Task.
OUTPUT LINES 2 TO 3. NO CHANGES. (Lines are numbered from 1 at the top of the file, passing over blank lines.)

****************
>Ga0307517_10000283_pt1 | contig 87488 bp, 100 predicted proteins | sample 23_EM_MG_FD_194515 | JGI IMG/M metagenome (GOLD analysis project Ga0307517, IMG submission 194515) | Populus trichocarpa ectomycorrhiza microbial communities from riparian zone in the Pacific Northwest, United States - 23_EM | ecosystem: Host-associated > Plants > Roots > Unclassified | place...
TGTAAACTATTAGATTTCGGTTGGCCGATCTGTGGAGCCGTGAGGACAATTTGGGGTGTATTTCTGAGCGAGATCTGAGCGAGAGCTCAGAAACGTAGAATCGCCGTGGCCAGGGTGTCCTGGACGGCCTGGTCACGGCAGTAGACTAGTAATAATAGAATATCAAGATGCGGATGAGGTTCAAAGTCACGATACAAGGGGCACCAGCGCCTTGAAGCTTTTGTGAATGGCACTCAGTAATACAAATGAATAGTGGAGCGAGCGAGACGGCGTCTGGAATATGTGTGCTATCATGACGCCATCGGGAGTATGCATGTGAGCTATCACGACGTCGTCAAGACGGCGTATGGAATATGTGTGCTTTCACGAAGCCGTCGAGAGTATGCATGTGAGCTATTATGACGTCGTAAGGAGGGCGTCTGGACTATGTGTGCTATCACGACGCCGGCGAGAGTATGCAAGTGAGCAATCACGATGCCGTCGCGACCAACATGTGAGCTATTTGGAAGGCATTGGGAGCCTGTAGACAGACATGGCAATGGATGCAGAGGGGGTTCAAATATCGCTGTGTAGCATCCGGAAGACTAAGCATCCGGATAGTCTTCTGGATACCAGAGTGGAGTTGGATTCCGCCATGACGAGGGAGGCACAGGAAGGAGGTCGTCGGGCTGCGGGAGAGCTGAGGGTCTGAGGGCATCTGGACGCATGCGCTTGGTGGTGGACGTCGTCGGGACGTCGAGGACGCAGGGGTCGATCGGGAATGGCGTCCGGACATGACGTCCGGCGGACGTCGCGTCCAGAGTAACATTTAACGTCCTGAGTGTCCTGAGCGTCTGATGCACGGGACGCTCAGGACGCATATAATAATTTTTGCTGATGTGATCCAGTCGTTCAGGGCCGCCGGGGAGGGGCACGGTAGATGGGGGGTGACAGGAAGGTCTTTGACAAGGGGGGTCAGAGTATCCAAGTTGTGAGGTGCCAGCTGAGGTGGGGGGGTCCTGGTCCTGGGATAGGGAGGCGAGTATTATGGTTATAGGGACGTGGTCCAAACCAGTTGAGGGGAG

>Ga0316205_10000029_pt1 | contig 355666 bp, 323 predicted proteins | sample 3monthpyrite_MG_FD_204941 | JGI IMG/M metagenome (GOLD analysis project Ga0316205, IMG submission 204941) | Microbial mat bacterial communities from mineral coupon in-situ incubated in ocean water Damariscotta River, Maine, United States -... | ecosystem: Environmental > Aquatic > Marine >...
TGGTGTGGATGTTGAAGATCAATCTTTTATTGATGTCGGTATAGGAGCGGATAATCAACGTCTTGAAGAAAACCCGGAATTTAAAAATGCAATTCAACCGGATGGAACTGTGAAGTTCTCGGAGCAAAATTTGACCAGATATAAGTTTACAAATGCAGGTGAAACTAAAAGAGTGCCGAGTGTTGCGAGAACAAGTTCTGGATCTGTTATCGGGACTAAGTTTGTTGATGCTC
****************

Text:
TGTAAACTATTAGATTTCGGTTGGCCGATCTGTGGAGCCGTGAGGACAATTTGGGGTGTATTTCTGAGCGAGATCTGAGCGAGAGCTCAGAAACGTAGAATCGCCGTGGCCAGGGTGTCCTGGACGGCCTGGTCACGGCAGTAGACTAGTAATAATAGAATATCAAGATGCGGATGAGGTTCAAAGTCACGATACAAGGGGCACCAGCGCCTTGAAGCTTTTGTGAATGGCACTCAGTAATACAAATGAATAGTGGAGCGAGCGAGACGGCGTCTGGAATATGTGTGCTATCATGACGCCATCGGGAGTATGCATGTGAGCTATCACGACGTCGTCAAGACGGCGTATGGAATATGTGTGCTTTCACGAAGCCGTCGAGAGTATGCATGTGAGCTATTATGACGTCGTAAGGAGGGCGTCTGGACTATGTGTGCTATCACGACGCCGGCGAGAGTATGCAAGTGAGCAATCACGATGCCGTCGCGACCAACATGTGAGCTATTTGGAAGGCATTGGGAGCCTGTAGACAGACATGGCAATGGATGCAGAGGGGGTTCAAATATCGCTGTGTAGCATCCGGAAGACTAAGCATCCGGATAGTCTTCTGGATACCAGAGTGGAGTTGGATTCCGCCATGACGAGGGAGGCACAGGAAGGAGGTCGTCGGGCTGCGGGAGAGCTGAGGGTCTGAGGGCATCTGGACGCATGCGCTTGGTGGTGGACGTCGTCGGGACGTCGAGGACGCAGGGGTCGATCGGGAATGGCGTCCGGACATGACGTCCGGCGGACGTCGCGTCCAGAGTAACATTTAACGTCCTGAGTGTCCTGAGCGTCTGATGCACGGGACGCTCAGGACGCATATAATAATTTTTGCTGATGTGATCCAGTCGTTCAGGGCCGCCGGGGAGGGGCACGGTAGATGGGGGGTGACAGGAAGGTCTTTGACAAGGGGGGTCAGAGTATCCAAGTTGTGAGGTGCCAGCTGAGGTGGGGGGGTCCTGGTCCTGGGATAGGGAGGCGAGTATTATGGTTATAGGGACGTGGTCCAAACCAGTTGAGGGGAG

>Ga0316205_10000029_pt1 | contig 355666 bp, 323 predicted proteins | sample 3monthpyrite_MG_FD_204941 | JGI IMG/M metagenome (GOLD analysis project Ga0316205, IMG submission 204941) | Microbial mat bacterial communities from mineral coupon in-situ incubated in ocean water Damariscotta River, Maine, United States -... | ecosystem: Environmental > Aquatic > Marine >...